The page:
3. Quote:Original post by Tsakara We're to the stage where we want to start working on programming, getting concept art made, starting to build the world. The problem is no one in our group has the foothold in that field. We need to find programmers, artists, coders, everything. So your group doesn't actually have anything to contribute with? Why should a programmer, or an artist, work on *your* game, when they could be working on *their own* games? That question might sound rude, but it's worth considering. What's in it for the programmer? From the posts in this thread, it's pretty clear that they'll be there as slaves to implement *your* secret ideas, and their creative input is basically nil. You've also made it clear that they'll be doing all the work. Your job is to tell them what the game should be like, and nothing else. You don't actually have any skills to contribute to the project. So what's in it for them? Why would a programmer want to join you? Quote:we just need help finding people who are as passionate about the game as we are in order for it to succeed. Several problems with this one. As passionate as you are? And yet, you are so ammazingly passionate about it that you haven't even bothered to learn any skills relevant to game development. That's not a very high bar to set. To stand a chance of being successful, your team will have to consist of people who are far more passionate than that -- people who have actually been willing to teach themselves everything they need in order to make the game a reality. The other problem is how do you expect anyone outside your secret enclave to be passionate about the game, when you refuse to tell them what the game is? Honestly, be open about your ideas. There are several things that might happen when other people hear about them: 1: Some people will say "that sounds awesome. I'm gonna do the same in my game 2: Others are going to say "that sounds awesome. I'd love to help out". 3: Some are going to say "that's a horrible idea. Here's what you should do instead". Now, you absolutely need #2 to happen. "amazingly passionate" people do not just come knocking on the door. You need to tell them that there is a game to be passionate about. Which means you need to tell the world about your idea before anyone will even consider joining you. #3 is inevitable, and so what? In the worst case, you'll ignore their criticism and make the game of your dreams anyway. In the best case, their response will allow you to improve your game. Seems like a win-win situation. #1 is the one you're so scared of. But think about it. If I were to spy on you and discover all your precious ideas today, then what? Would I be able to make a game as good as yours? Probably not, because while I'd know what you'd written down about the game, I wouldn't know the parts of it that only exist in your heads. I wouldn't have the genius required to flesh it out and fill in the blanks that have not yet been described in text. My game would come across as a poor clone. I might have your design document, but I wouldn't have your inspiration. So even if I had the time, motivation and skills to make your game before you did, I probably wouldn't be able to. But that's a fairly large 'if'. Most people reading your ideas do *not* have the time, motivation or skills to make the game. As others have tried to tell you, a MMO is a huge undertaking. It's not something people decide to make just because they read this idea someone else came up with on the internet. Blizzard is *not* going to throw away WoW and say "damn, this guy's ideas sound awesome. Let's make that game instead". And hobby developers are not going to say "hey, I saw this idea on the internet, let's make a MMO". In short, I can't think of a single case where anyone would 1) steal your ideas, 2) make "your game before you did, and 3) make it better than, or as good as, yours. Sure, you can be as secretive as you like, but the consequence of that is that your game stays a secret. No one hears about it, which means no one is going to want to work on it.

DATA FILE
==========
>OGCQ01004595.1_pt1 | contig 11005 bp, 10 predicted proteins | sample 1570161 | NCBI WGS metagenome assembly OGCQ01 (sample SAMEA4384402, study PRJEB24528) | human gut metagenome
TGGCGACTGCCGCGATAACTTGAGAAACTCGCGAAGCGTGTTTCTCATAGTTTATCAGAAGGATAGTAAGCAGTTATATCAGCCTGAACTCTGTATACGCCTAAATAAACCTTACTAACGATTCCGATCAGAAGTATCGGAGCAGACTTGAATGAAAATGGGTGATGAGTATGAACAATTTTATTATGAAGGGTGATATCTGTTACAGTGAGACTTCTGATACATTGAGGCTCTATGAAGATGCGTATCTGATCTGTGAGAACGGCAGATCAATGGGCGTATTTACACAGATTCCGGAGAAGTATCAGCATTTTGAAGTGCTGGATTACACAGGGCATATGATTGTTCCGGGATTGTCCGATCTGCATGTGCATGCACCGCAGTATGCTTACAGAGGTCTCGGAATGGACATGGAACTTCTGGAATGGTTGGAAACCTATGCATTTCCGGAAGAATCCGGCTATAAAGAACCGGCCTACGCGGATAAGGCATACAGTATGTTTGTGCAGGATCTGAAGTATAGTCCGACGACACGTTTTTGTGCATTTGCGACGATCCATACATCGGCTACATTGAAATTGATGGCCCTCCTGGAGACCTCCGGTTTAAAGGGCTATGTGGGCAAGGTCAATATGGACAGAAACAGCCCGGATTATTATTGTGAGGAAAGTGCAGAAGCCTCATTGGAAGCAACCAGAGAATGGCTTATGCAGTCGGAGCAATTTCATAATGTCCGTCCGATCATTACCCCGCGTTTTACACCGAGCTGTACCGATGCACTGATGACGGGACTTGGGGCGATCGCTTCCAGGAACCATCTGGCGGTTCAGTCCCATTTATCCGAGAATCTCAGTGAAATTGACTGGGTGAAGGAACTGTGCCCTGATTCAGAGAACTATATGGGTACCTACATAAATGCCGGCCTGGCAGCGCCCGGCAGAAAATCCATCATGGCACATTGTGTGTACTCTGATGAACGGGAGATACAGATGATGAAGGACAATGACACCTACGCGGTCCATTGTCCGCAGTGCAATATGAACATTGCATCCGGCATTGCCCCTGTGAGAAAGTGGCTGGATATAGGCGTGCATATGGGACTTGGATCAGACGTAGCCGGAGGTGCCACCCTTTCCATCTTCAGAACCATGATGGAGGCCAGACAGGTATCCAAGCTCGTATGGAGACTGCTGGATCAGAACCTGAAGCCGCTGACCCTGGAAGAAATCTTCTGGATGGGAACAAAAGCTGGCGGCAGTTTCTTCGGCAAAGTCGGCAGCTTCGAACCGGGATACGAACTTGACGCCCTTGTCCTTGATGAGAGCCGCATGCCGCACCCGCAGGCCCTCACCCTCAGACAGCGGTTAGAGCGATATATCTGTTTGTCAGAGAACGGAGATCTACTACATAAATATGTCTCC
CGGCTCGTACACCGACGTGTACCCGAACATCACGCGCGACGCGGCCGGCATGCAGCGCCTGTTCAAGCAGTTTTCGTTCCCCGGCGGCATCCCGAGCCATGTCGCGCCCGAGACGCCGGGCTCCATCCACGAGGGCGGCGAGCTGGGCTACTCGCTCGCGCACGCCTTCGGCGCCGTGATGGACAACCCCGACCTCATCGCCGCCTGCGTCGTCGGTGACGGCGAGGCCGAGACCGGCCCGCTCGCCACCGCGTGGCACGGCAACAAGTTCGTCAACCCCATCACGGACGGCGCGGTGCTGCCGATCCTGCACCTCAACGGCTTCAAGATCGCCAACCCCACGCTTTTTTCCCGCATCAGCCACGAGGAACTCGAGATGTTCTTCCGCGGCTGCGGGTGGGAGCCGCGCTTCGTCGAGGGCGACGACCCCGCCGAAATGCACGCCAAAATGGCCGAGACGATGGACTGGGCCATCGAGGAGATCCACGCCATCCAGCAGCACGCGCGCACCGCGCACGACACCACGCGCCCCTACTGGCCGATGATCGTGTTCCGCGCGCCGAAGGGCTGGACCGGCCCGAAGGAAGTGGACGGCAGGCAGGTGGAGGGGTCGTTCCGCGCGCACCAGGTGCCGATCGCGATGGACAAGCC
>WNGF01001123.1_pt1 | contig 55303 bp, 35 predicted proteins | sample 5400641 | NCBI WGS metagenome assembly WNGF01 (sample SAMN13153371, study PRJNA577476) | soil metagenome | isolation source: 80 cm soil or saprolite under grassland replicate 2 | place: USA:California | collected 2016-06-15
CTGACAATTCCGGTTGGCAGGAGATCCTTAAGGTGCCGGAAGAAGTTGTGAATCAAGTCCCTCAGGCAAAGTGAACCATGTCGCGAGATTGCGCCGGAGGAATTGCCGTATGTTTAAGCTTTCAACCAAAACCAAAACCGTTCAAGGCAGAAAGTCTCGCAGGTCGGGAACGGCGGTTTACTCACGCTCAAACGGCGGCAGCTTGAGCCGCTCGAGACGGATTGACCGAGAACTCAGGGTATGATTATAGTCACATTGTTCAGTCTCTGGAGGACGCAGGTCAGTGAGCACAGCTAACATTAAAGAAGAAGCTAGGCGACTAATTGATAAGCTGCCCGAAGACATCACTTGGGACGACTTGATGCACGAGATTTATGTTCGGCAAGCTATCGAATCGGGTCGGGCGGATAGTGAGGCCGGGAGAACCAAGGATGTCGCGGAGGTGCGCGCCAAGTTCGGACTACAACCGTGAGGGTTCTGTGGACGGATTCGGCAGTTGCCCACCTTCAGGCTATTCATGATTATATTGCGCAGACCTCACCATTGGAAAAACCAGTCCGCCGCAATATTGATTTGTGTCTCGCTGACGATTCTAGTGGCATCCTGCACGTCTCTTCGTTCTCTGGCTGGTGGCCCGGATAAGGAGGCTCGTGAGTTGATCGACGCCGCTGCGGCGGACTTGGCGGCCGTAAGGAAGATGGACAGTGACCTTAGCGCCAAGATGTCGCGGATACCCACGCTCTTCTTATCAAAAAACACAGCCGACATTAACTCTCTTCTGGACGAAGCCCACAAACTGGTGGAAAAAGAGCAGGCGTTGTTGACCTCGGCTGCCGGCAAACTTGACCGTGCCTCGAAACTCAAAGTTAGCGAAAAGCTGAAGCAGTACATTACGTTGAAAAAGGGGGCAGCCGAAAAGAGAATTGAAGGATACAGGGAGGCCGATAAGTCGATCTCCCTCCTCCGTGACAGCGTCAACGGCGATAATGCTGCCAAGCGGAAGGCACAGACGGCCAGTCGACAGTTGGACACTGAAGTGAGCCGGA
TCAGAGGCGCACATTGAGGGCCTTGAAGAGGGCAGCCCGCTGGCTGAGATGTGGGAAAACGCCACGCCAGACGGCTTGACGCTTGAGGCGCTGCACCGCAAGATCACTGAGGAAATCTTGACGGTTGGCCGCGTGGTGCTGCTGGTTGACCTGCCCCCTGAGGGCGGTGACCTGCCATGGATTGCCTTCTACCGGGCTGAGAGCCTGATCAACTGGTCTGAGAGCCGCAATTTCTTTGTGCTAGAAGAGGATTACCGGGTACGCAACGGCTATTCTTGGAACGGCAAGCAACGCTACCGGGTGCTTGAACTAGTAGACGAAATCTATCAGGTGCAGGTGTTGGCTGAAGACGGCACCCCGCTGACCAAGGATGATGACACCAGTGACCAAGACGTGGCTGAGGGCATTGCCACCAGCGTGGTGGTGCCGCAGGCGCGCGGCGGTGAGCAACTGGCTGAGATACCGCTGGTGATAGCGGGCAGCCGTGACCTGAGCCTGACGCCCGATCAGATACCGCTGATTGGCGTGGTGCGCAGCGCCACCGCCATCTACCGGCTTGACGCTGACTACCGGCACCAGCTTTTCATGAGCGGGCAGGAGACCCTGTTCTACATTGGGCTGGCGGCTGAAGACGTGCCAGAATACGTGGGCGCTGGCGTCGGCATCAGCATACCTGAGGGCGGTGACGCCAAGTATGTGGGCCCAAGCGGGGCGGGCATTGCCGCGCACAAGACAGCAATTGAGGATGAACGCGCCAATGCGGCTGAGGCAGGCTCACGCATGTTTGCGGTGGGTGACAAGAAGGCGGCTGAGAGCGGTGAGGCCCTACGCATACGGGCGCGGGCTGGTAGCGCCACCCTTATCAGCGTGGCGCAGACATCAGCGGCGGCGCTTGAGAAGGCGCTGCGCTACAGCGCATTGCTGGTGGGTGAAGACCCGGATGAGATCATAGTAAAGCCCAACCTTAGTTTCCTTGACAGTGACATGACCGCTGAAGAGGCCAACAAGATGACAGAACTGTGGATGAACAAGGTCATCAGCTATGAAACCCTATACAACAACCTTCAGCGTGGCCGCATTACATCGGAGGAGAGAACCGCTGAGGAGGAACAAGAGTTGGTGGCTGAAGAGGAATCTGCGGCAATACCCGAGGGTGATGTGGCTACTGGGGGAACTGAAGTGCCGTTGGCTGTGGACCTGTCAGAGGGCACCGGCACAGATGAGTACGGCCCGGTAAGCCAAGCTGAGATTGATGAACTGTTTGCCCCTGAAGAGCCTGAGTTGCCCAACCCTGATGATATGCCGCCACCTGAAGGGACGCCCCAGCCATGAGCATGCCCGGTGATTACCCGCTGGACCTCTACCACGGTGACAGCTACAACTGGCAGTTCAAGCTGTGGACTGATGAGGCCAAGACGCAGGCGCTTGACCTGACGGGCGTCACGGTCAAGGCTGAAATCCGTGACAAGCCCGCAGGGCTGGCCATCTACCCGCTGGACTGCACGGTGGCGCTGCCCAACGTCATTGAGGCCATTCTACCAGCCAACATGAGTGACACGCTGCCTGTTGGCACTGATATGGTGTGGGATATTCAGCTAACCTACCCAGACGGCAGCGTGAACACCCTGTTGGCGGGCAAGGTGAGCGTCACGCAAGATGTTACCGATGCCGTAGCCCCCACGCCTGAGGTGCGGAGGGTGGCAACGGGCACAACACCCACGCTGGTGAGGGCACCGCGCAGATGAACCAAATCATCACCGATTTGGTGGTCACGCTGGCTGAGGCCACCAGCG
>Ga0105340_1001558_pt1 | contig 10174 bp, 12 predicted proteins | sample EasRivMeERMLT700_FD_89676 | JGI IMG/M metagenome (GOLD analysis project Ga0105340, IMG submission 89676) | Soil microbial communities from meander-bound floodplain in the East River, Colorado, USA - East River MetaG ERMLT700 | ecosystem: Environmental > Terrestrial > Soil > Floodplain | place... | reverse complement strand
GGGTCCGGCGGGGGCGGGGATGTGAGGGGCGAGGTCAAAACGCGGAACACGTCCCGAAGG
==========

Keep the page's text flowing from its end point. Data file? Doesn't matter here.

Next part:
4. I'm not sure I see the big deal. With properties, you can write "x.y = 42;". Without, you have to write "x.y() = 42". (or "x.y(42)" which is even shorter) A whopping two extra characters in the worst case. Is that really a problem? Why are properties so important?
  5. Assuming you can find an affordable way to get around (interrail?), keep in mind that travel times are actually pretty short. Europe is a fairly small continent, so it probably won't break your schedule to drop by something far away from the direct London/Rome route. Most of the time, you'll have at least one other country a few hours away from you at most. As for "must see"'s, I dunno. Every European country has a good bunch of those, I think, so pick what you're able to. Anything in particular that interests you? Museums, architecture, nature, anything else? I suspect that if this is your first time outside the US, one of the biggest "must see"'s, is simply the old parts of the big European cities. I've lived here all my life, but I still think it's fascinating to walk down some tiny cramped street, and be surrounded by buildings dating back to the 1600's or older.
  6. Quote:And be sure to check out the Enginuity series Well sure, if you want to shoot yourself in the foot.